A large segment of the Thet population resides in remote areas with very limited access to public services as well as opportunities to improve their living standards. To make matters worse, many from Maungdaw, who mainly have engaged in farming for their livelihoods, were forced to flee after violence broke out in the border town. The displaced have since reached different parts of the country, scattering among big societies of other ethnic people.

Myanmar’s young democracy vanished abruptly when the military seized power from the elected civilian government in a coup on February 1, 2021. Myanmar people, who were just starting to become familiar with the democratic process, were pushed back into yet another era of dictatorship. 

Drainage ditches show no sign of proper water flow. Water in the ditches has turned murky as garbage blocks the drains. This is a common sight in Arakan State’s Mrauk-U, which is currently bidding for UNESCO World Heritage status.  

Nine leaders who were serving at the naval base in Thanlyin, including Khaing Moe Lun and Khaing Ray Khaing, were detained and jailed, marking a period of hiatus for their armed revolution. In 1972, they were released in a general amnesty by the BSPP government. Khaing Moe Lun then returned to his native village and worked as a merchant, according to family members. 

U Pe Than, a 66-year-old veteran Arakanese politician who won a seat in two consecutive general elections, stepped away from party politics last year in favour of what he describes as an activism that is instead based on national interest. His decision came in the context of an era in which the popular stance increasingly seems to view party politics as having come to a dead end in Arakan State. 

With the regime under increasing military pressure from resistance forces collectively known as the People’s Defence Force (PDF) as well as ethnic armed organisations like the Karen National Union (KNU), the AA is again under the spotlight and is widely viewed as a potential game changer in what is known as the anti-coup “Spring Revolution”.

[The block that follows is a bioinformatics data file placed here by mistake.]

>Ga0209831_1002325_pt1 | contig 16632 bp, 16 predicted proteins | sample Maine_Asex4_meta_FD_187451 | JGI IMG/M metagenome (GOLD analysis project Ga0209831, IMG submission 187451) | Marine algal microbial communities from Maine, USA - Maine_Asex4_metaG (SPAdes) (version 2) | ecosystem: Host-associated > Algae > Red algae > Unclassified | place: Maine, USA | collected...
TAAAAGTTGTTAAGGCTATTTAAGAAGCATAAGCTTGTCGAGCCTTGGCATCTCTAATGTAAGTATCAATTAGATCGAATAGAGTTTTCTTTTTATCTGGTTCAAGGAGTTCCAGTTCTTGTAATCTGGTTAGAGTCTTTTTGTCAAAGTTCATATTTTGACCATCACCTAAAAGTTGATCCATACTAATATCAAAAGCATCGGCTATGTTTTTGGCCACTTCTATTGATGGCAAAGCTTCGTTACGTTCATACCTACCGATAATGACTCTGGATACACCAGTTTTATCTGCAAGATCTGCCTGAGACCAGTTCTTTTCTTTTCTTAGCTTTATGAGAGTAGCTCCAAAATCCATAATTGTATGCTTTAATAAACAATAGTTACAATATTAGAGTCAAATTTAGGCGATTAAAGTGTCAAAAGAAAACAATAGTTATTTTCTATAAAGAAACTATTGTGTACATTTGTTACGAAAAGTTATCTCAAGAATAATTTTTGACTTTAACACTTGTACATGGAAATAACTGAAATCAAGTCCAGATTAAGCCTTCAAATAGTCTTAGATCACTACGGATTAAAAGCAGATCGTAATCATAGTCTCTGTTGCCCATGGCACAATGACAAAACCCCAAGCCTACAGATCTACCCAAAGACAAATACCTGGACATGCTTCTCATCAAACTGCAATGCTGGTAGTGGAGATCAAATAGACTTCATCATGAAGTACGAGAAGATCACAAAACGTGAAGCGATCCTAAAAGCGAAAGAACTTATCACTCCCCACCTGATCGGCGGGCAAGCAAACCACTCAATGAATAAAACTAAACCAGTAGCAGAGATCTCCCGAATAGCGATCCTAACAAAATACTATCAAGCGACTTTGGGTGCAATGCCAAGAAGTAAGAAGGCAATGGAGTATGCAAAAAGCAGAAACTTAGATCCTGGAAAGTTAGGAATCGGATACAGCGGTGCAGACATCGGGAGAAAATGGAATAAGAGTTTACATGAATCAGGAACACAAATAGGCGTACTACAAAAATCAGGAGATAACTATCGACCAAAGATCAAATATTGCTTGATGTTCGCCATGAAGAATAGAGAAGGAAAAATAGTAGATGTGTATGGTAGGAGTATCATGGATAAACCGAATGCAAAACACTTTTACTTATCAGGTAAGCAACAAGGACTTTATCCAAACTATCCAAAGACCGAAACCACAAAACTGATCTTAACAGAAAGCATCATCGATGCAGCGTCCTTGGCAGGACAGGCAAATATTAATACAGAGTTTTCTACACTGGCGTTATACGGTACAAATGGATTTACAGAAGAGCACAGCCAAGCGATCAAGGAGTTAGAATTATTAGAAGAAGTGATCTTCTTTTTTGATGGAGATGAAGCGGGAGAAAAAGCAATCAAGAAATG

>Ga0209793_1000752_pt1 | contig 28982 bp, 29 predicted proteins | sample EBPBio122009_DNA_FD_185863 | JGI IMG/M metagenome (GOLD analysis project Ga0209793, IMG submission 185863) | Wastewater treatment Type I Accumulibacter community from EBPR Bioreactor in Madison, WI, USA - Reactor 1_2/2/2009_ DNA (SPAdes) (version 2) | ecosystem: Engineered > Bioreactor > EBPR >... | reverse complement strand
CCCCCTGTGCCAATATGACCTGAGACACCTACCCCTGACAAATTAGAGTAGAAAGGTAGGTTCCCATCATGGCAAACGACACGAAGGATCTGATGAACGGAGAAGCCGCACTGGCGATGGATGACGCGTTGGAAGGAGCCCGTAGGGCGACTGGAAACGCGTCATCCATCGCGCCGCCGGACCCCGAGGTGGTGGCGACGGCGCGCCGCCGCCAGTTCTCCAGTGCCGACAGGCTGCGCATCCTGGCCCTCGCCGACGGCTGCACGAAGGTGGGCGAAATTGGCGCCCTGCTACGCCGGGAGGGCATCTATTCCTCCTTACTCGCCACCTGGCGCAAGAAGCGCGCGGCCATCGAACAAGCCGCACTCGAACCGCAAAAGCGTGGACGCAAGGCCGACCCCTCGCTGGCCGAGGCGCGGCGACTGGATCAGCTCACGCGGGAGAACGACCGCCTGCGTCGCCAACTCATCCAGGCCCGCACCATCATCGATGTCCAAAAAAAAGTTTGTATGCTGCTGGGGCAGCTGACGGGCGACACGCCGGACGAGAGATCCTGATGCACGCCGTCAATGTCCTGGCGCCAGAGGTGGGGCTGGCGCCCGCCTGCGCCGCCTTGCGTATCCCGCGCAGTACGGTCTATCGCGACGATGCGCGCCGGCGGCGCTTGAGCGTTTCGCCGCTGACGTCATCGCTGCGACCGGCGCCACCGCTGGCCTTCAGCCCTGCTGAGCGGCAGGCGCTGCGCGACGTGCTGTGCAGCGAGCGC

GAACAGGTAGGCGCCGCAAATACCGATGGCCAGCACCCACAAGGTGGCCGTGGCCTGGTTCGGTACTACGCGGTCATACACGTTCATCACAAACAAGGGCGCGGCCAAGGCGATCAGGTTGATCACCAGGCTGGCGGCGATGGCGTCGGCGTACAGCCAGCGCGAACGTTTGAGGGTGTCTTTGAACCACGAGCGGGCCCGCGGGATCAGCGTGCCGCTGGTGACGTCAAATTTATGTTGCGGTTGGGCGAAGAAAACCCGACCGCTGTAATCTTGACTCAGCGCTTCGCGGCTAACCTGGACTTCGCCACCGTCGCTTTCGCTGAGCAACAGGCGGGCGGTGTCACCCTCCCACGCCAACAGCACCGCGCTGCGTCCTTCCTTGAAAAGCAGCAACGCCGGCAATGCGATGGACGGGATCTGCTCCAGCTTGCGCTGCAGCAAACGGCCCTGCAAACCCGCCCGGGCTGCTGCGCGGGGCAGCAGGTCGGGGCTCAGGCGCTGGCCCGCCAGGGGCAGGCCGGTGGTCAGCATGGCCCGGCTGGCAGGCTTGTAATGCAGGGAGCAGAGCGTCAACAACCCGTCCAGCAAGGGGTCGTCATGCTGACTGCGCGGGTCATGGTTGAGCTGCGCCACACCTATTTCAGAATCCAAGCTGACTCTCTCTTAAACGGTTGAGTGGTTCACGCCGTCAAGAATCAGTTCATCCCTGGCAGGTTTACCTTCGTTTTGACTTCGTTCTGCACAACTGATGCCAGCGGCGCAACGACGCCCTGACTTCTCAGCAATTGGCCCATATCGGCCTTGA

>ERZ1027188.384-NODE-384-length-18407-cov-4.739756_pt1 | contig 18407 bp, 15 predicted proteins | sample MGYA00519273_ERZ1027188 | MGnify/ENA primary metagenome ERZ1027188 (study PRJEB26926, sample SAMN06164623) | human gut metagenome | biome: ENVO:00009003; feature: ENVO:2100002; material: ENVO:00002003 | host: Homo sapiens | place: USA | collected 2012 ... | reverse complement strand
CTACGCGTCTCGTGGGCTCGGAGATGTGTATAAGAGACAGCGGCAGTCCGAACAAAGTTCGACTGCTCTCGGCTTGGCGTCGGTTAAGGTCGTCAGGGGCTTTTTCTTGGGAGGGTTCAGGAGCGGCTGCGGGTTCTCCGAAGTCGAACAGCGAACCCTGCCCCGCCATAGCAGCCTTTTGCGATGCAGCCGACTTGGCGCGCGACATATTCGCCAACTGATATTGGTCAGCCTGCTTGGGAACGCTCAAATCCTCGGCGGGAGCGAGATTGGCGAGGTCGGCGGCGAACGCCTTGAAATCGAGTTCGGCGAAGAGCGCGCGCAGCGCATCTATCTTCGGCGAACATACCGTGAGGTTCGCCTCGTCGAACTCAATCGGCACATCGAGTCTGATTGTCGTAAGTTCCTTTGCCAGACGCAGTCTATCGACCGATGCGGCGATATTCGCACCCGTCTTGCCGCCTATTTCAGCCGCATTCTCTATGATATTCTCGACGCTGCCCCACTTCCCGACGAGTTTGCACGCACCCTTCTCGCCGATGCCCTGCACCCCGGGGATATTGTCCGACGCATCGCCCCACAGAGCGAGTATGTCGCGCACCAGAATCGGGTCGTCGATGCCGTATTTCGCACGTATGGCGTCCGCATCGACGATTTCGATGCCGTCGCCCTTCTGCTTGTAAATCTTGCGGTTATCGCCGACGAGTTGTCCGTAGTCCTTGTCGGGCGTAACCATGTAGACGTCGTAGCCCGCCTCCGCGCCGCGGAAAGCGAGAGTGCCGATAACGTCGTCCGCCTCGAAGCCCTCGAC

During Chinese President Xi Jinping’s visit to Myanmar in early 2020, the two governments signed concession and shareholders’ agreements for the Kyaukphyu SEZ, which is sited along the Arakan State coast and is backed by Beijing. The project is to include a deep-sea port, industrial zone and housing estate, and will use more than 4,200 acres of land. 

“I invite the leaders of ethnic armed organisations [EAOs] to talks. I will see all of you personally,” said junta leader Senior General Min Aung Hlaing in a televised address carried by state broadcaster Myanmar Radio and Television on April 22. 

Tinma village was once a so-called “model village,” with a cottage hospital and a basic education high school that neighbouring villages also relied on. Today, the village is anything but a model. Scores of homes in Tinma, as well as the village monastery, were damaged or destroyed in fighting between Myanmar’s military and the Arakan Army (AA), which plagued much of Arakan State from late 2018 to 2020.

On April 10, 2009, 26 young people took a solemn oath to pursue a daunting dream on Ja Du Kaung Hill near Laiza, Kachin State, close to the Chinese border in northern Myanmar, where the Kachin Independence Army (KIA) ethnic armed group is headquartered.